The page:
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Kinabalu lesson: Live, love, and pass it on

Posted on: June 8, 2015

I was saddened to read about the lives lost at Mt Kinabalu due to the earthquake in Sabah. That children were among those affected and killed made it worse.

I visited Sabah 21 years ago (June 1994) to climb Mt Kinabalu, relax in a hot spring, and snorkel in a marine park.

Photo taken in June 1994 at Low’s Peak, Mt Kinabalu. I am second from left.

I recall the tourist office calling Kinabalu the easiest and safest mountain to climb. It might be the easiest since you do not need special climbing skills or equipment. But I wonder if the safe moniker is valid.

I looked tragedy in the face when I was there. On my way down the mountain, a British tourist and I performed CPR on a woman who had collapsed.

It was one of the few occasions I had to put my first aid training into action. Fortunately, it kicked in like muscle memory.

I will never forget a few things that happened over the next few hours.

I felt the anguish of the woman’s husband and son as they stood helplessly by. She was dead but we kept up the CPR until guides brought a canvas stretcher to us.

There was no way to airlift her by helicopter as the vegetation prevented a safe evacuation. I felt anger that the guides and porters did not know what to do*. They dumped the stretcher on the ground and I had to figure out what to do.

*I do not mean to speak ill of these folk. They might not have known what to do back then, but they were among the most humble, patient, and resilient people I have ever met. From accounts of the recent tragedy, they were also critical in leading and carrying climbers to safety [news article] and better prepared now [news article].

Photo of a photo from my album. No consumer digital cameras back then I think.

I felt outrage when others stood around to gawk instead of finding some way to help, e.g., direct human traffic or form a human shield. If this happened today, I have no doubt that photos and videos would have appeared in social media well before the body reached base camp.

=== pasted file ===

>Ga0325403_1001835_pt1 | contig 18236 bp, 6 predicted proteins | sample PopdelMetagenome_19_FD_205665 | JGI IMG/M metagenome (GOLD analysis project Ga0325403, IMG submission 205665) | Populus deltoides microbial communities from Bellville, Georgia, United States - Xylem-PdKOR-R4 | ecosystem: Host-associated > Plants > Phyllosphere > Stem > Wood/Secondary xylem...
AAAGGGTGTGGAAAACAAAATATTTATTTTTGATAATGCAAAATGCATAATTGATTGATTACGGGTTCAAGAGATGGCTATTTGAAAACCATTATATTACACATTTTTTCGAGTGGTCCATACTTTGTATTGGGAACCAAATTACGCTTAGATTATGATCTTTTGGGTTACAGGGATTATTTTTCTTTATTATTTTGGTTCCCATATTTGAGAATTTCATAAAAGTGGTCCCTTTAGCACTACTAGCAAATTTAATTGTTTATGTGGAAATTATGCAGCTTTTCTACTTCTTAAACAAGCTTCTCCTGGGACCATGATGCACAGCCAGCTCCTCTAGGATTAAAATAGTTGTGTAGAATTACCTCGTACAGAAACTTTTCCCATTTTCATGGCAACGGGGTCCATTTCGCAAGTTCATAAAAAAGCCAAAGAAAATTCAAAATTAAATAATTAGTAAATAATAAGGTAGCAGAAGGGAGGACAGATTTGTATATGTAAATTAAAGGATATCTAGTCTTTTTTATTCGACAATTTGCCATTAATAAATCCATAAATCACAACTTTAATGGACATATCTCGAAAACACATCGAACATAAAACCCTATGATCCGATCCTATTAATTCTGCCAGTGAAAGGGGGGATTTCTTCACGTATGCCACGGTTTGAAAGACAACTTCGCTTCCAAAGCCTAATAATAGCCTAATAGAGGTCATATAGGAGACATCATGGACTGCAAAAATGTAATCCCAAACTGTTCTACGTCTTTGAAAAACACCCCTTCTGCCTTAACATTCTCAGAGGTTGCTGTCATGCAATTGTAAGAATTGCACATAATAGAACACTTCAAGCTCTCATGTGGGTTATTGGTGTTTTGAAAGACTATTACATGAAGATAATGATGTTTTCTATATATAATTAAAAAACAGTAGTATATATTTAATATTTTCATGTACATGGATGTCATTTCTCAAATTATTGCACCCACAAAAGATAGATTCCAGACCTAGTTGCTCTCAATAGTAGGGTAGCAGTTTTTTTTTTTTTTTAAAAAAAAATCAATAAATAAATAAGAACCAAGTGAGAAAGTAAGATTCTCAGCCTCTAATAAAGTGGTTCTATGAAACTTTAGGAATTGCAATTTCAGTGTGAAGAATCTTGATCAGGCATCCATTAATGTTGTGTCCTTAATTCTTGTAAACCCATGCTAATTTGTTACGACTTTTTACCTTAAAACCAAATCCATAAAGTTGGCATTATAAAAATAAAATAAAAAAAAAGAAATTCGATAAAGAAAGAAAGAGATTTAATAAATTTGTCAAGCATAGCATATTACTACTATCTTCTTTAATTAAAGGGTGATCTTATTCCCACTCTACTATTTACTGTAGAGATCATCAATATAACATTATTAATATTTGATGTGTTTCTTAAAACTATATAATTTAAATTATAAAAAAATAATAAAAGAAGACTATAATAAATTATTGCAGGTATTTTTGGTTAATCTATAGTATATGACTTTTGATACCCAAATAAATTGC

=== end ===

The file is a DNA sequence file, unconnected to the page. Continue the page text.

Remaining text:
I felt a strange kinship with my CPR partner. He was on his way up while I was making my descent. We shook hands as we parted. I wonder if he looks back on the event.

I can still see the woman’s light blue eyes staring lifelessly into the sky because I was mostly responsible for delivering the “kiss of life”. I could not bring her back to her family.

I felt a deep sadness when I collected my certificate for successfully climbing Kinabalu. As I filled in the paperwork, a guide recognized me and brought me over to the woman’s husband and son.

The man expressed a sad “Thank you” while his teenaged son sobbed in a corner. I numbly shook his hand before walking away. I would eventually return to my family after my trip; the man and his son could not.

I recall the beauty of the things I saw in Sabah. But I also experienced a profound sadness as a young adult then.

Photo of the beach at Pulau Manukan (June 1994).

My sadness then and now is nothing compared to the anguish of the families who have lost loved ones due to last week’s tragedy. Mine is a distant but vivid memory; their pain is deep and happening now.

I vowed then to live life to the fullest and to be appreciative of family. Other than your word and your time, that is all you can give to yourself and others.

Live, love, and pass it on.

Addendum: Two more thoughts thanks to #edsg chat last night.

3 Responses to "Kinabalu lesson: Live, love, and pass it on"

SzeYee: RT @ashley: What I learnt about life & death from #mtkinabalu 21 years ago #edsg via


Benedict CHIA: RT @ashley: What I learnt about life & death from #mtkinabalu 21 years ago #edsg via


aprilsnow10: @ashley You were 12 then? That’s the difference. Has to do with taking responsibility. Not about blaming. It’s to do with stupid principals via


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